[02:46:19] TIMOTHY SAVAGE, DAUGHTER FEATURED IN SURVIVING R. KELLY: We haven't seen our daughter. We as right now today, have no proof of life whatsoever. And that's hard for me to say that I have no proof of life that my daughter is living right now. None.
JAILYN SAVAGE, SISTER FEATURED IN SURVIVING R. KELLY: She's 23 now. She's in her mid-20s and your mid-20s you supposed to be living your best life, you supposed to be -- you know, having fine, and not like being ruined like getting ruined by some pervert.
JONJELYN SAVAGE: Right. Yes, we just want to build -- you want to get back to where she was before she left.
(END VIDEO CLIP)
SAVIDGE: The Savage family hopes that not only will law enforcement be able to make a case. They also hope that soon they'll be reunited with their daughter and that other families won't have to go through what they've been through.
They still suffer in other ways because of their outspoken. It's just last May, they received death threats they allege coming from what was a man who used to be our Kelly's manager. The authorities have taken those death threats so seriously that they've issued an arrest warrant for that man.
And as recently, as January 3rd that's the day that this latest documentary was premiering, they received harassing phone calls from another associate of R. Kelly. One of those calls was actually overheard by law enforcement.
So, they not only continued to suffer the loss of their daughter, they also apparently continued to be harassed just for speaking out on her behalf. Back to you.
CHURCH: Thanks for that, Martin. Well, police in Norway say kidnappers are demanding ransom for the wife of a prominent businessman. Anne-Elisabeth Hagen disappeared back in October.
But authorities asked the media not to report on it until now. Her husband Tom Hagen is a real estate investor worth an estimated $200 million. The couple lives just outside Oslo. Local media report the kidnappers are asking for ransom to be paid in cryptocurrency.
Well, is growing concern about the fate of a North Korean envoy who vanished from his assignment in Italy. Some are asking South Korea to help, but they're worried the government in Seoul is not doing enough to help defectors. CNN's Brian Todd has the details.
BRIAN TODD, CNN CORRESPONDENT: He's one of Kim Jong-un's top diplomats anywhere in the world. And he's been missing without a trace for two months after disappearing from his post at North Korea's Embassy in Rome. South Korean media reports say he's defected. Now, prominent North Korean defectors say they're worried about the safety of Jo Song-gil and his wife. And they're pleading with the South Korean government to protect him. THAE YONG-HO, FORMER DEPUTY AMBASSADOR, NORTH KOREA'S U.K. EMBASSY (through translator): We urge the South Korean government to put in the effort for Jo Song-gil so that he can make the journey safely to South Korea if his family wants to.
TODD: But Thae Yong-ho, a top North Korean diplomat in London who defected three years ago says, he does not believe the South Korean government under President Moon Jae-in is doing enough to embrace the missing diplomat. "Neither the South Korean government or its citizens express their intention to rescue Jo and his family. I'm saddened by the current situation."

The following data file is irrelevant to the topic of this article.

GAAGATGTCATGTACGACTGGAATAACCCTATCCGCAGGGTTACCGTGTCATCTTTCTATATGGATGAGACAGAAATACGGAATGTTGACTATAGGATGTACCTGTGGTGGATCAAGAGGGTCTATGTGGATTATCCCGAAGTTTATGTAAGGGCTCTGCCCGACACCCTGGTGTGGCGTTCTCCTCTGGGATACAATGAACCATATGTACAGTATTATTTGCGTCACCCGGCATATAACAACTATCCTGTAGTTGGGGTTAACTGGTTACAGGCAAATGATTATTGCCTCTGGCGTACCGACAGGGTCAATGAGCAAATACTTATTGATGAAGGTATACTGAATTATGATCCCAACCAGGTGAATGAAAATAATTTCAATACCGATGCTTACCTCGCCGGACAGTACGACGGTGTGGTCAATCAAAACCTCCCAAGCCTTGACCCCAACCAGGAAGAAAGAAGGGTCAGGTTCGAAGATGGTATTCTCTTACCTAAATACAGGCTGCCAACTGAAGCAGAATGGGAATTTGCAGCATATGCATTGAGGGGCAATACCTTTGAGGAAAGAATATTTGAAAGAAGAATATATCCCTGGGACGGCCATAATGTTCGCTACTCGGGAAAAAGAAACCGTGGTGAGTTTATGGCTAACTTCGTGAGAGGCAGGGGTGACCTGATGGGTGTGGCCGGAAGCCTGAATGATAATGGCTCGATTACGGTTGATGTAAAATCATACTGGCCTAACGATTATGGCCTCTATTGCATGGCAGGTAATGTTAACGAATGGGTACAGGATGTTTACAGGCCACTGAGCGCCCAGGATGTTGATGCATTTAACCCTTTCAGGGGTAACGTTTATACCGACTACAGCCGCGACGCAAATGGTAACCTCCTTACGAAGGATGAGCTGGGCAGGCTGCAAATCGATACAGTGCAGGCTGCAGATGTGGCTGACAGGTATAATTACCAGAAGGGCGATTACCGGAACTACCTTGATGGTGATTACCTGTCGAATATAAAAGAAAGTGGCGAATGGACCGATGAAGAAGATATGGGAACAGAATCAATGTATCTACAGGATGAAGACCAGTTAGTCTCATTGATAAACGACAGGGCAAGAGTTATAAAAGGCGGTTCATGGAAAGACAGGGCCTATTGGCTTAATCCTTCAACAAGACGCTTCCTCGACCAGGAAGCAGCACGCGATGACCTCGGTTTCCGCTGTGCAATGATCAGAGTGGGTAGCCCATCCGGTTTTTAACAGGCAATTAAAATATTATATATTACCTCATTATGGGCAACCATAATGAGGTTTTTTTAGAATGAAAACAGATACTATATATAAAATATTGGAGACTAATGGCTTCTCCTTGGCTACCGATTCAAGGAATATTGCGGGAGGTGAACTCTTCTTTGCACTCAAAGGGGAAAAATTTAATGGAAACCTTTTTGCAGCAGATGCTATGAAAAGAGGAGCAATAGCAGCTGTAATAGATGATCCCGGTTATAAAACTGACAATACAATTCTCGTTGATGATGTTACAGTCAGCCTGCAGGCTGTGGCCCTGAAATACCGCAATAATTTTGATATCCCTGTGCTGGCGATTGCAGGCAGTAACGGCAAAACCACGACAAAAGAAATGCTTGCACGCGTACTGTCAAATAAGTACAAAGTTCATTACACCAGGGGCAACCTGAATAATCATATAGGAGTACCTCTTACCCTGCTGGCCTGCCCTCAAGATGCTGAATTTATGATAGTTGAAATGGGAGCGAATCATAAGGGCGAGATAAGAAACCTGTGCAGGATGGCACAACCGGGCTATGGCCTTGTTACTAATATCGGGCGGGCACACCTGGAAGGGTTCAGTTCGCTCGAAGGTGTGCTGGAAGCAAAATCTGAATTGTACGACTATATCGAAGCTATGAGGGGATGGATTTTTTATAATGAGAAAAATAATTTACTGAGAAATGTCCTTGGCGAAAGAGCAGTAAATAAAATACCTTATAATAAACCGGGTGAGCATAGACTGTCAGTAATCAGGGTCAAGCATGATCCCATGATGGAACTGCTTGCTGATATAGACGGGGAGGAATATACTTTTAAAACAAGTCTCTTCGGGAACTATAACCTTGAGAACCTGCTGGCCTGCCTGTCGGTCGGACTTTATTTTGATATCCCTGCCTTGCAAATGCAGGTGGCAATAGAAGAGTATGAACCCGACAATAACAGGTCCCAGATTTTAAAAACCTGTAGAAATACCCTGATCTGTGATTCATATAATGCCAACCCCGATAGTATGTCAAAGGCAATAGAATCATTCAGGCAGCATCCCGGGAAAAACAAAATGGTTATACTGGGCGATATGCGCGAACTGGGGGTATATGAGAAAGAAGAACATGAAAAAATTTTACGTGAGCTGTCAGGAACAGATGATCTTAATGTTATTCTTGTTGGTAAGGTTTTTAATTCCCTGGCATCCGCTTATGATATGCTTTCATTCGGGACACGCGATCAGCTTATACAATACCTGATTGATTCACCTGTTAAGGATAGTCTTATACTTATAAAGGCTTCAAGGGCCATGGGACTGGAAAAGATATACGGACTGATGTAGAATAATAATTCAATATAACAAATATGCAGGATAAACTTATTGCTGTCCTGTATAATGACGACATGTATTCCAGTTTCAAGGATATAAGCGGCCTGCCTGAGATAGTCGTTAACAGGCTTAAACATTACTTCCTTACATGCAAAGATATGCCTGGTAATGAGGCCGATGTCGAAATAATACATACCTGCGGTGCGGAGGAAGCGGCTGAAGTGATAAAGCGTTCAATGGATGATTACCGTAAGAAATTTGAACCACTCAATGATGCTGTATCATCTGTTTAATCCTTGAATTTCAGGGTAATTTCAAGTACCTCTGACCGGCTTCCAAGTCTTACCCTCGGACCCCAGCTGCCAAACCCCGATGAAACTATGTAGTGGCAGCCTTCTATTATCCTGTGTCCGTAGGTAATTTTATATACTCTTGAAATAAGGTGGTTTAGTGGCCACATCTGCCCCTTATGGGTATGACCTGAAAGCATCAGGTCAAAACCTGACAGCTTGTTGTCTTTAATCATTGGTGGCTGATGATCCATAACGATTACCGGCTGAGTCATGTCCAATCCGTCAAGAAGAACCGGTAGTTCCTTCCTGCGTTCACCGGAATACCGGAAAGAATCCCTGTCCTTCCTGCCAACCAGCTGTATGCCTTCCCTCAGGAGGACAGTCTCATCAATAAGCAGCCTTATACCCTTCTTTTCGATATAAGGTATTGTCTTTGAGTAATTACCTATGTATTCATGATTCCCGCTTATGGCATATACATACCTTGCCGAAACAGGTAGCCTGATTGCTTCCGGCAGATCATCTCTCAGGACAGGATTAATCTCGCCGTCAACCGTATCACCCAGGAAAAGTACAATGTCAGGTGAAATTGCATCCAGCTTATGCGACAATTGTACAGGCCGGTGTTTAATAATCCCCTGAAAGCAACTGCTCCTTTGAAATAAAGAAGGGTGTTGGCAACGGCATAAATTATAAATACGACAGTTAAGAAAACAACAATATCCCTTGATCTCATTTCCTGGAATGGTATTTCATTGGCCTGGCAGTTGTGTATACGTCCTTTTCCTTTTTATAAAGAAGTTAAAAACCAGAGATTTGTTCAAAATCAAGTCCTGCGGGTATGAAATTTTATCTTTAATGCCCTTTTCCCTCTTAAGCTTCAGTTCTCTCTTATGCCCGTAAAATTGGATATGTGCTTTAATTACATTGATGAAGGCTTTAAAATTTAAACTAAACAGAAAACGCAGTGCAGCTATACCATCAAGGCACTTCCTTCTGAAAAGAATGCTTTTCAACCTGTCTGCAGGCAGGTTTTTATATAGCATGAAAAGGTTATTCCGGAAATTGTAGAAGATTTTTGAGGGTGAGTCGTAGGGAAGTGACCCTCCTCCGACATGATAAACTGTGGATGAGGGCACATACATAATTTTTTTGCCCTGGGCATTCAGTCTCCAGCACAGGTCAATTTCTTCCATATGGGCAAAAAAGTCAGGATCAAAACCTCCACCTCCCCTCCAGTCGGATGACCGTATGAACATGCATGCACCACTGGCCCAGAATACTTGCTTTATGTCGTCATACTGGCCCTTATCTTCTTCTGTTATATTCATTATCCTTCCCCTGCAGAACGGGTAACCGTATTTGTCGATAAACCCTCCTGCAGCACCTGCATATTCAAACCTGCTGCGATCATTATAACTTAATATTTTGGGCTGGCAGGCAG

This comes just a few days after Thae Yong-ho wrote an open letter to the missing diplomat, begging him to come to South Korea. What our President Moon Jae-in and his government doing to make South Korea less hospitable for North Korean defectors?
SUZANNE SCHOLTE, CHAIRMAN, NORTH KOREA FREEDOM COALITION: There's a suppression of their activities. They are blocking the balloon launches. The efforts that the North Koreans are making to reach out and get information in North Korea.
Second thing is they've cut off funding for all the defector led, NGOs are advocating for human rights in North Korea. They've stopped all those activities, they've cut off all their funding. In addition, Moon Jae-in never talks about human rights in North Korea.
[02:50:03] TODD: Some analysts say, the South Korean president is so eager to make peace with Kim Jong-un that he doesn't want to anger the North Korean dictator over high-profile defectors.
DEAN CHENG, SENIOR RESEARCH FELLOW, THE HERITAGE FOUNDATION: He would like to see significant improvement in North-South relations. And the reality is a defector, especially a high-ranking one is a black eye. It's a very awkward thing for the North Koreans to have to handle.
TODD: There is no significant evidence that the South Koreans have cut back on security for North Korean defectors. But a key question now, if this missing diplomat, Jo Song-gil, doesn't surface in Seoul, where could he turn up.
GREG SCARLATOIU, COMMITTEE FOR HUMAN RIGHTS, NORTH KOREA: I suspect he may end up been a European country, in a Western European country. Perhaps, in the United States, he will assume a new identity. He will be on the protection from indefinite period of time.
TODD: We've pressed officials at the State Department on whether the U.S. will offer asylum to the missing North Korean diplomat, they haven't responded. We've also been pressing South Korean government officials in Seoul, and here at their Embassy in Washington to respond to the criticism that they've made life more difficult for North Korean defectors. They haven't responded to that. Brian Todd, CNN, Washington.